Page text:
The SG has a lot more to worry about than the services. As has been much discussed previously here, military law hardly registers on the radar of Supreme Court practice. So the fact that the other services may have a lot riding on CAAF's extension of its jurisdiction is irrelevant to how much work they put into it.

As for the amount of work DOJ puts into a case vis-a-vis the attorneys' high opinions of themselves, I'd have to say that it varies from person to person. Granted, the folks working at SG's office are some of the most diligent and talented attorneys you'll find in DOJ. That said, they have large amounts of work to do. Anything that has been done for them by Appellate Government is less work for them to do.

Not saying they merely slap a cover page on the work and turn it in -- that's oversimplifying things. But don't underestimate the weight of Appellate Government's contribution to the ultimate filing. In the end, it IS their dog, their fight, and the SG's attorneys do defer to the day-to-day practitioners in matters of military justice.

And yes, I am familiar with the DOD instruction. I have been through the process; and I have worked with DOJ in both civil litigation and in criminal/military law.

Oh, and I might just have had a little bit of insight into this particular process as well.

--Anon 2205

John O'Connor said...

I have to say that J O'C likey the section quoted by CAAFlog, which I refer to as the "cert is necessary because this is a court that needs a spanking." I just wish the SG had added to the string cite a cite to the case where the CAAF found it within its powers to grant sentence relief when the service fails to follow its own confinement regs, even when there is no pretrial punishment or RCM 305 violation.

I also wish the SG had noted that the NMCCA stayed a summary court-martial last year pursuant to its alleged writ powers.

Anonymous said...

I would argue military law is on the radar of the SG now. Not only in the Kennedy decision but the entire habeas cases of the detainees, the DTA, MCA and the military commissions would force DoJ to be aware of military law. And if I were the SG I would rely on the input for the services but I would also have to figure how this one case would impact the entire mission of the SG. Just because CAAF got it obviously wrong does not open the door to the Supreme Court. Obviously the SG's office takes input and concerns form the services but at the end it is his name that gets signed to the document so I am not so sure that his reliance on any draft provided by the government is as large as many think.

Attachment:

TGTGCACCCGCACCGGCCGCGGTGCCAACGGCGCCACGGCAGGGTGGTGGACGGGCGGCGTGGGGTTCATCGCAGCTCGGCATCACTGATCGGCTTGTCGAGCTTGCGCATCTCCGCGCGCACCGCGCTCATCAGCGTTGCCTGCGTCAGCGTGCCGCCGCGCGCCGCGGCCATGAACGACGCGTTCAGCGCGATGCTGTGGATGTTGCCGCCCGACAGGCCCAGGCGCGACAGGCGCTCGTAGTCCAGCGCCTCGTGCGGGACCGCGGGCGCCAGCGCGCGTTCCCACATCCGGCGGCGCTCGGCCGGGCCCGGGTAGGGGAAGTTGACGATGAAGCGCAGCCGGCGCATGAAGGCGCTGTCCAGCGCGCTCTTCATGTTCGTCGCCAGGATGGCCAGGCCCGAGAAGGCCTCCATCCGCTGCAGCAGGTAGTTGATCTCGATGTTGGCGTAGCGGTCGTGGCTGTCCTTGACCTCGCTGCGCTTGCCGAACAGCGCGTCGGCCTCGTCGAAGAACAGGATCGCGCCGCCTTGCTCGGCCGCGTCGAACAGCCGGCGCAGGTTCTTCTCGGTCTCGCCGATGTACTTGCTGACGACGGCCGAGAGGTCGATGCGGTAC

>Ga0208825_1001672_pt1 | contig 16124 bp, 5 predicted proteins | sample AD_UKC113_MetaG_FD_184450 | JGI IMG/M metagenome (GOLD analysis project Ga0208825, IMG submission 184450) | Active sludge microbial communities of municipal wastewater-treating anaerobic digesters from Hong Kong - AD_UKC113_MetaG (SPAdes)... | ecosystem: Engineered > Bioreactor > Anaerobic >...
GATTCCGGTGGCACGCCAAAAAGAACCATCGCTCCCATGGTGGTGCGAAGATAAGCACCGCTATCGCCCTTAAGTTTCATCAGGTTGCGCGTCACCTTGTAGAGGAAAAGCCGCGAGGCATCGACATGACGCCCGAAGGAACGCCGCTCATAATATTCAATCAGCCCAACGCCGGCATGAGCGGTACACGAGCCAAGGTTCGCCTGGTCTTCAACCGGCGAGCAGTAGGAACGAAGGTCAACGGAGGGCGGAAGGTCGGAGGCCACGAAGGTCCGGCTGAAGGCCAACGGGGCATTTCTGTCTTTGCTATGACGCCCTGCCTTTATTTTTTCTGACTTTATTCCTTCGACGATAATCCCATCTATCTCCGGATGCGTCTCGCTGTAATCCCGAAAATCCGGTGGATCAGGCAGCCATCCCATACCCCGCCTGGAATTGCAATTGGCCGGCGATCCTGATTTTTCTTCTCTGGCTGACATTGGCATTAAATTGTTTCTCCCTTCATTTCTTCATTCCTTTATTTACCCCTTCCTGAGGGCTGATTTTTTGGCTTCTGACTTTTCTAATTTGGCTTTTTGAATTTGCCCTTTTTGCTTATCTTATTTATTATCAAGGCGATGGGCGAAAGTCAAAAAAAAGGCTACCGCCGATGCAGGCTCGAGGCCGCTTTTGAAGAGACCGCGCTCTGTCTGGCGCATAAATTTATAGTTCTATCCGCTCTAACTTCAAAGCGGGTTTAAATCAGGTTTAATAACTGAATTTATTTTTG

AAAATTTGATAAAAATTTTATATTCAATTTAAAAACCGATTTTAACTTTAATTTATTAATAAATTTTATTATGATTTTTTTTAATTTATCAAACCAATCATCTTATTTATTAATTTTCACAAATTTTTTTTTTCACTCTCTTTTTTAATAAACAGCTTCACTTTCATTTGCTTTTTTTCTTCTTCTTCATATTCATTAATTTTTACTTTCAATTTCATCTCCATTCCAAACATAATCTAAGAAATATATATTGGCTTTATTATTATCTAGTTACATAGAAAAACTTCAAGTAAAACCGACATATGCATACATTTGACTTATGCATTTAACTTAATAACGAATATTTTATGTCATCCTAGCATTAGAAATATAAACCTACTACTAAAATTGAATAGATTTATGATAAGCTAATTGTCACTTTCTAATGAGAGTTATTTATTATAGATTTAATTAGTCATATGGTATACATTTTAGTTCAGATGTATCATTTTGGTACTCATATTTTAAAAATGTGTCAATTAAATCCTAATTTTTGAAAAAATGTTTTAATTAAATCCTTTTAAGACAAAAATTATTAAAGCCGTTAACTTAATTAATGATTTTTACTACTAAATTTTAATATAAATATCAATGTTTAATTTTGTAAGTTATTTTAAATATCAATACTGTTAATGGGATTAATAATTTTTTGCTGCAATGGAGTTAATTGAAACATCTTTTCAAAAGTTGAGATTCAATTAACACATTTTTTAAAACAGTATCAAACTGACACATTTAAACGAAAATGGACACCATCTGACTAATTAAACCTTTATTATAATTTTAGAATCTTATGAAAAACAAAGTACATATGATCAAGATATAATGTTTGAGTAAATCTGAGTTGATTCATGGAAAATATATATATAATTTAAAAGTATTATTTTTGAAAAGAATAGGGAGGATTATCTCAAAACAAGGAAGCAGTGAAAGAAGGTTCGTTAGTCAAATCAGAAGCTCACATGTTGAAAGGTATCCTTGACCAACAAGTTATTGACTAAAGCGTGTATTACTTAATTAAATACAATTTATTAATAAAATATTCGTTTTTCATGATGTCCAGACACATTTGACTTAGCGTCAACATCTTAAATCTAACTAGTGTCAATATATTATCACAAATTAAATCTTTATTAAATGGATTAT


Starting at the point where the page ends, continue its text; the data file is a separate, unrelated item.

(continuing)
Anonymous said...

J O'C:

Why stop at summary court-martial? Way back in 1995, Code 45 got CAAF to stay a captain's mast in Fletcher v. Covington. (I'd give you the cite if I had it).

John O'Connor said...


Wow. Part of me wishes that the CA in the summary court-martial case (and, for that amtter the CO affected in the Fletcher case you referenced) simply went ahead anyway and said I don't answer to the NMCCA for matters below a special court-martial.

Anonymous said...

Fletcher wasn't a NMCCA case -- we took it straight to CAAF, if memory serves.

Anonymous said...

It is beyond dispute that judicial activism has taken root in the military judiciary at all levels.

Anonymous said...

Hmm, Judicial activism, isn't that when to court issues a decision I don't like?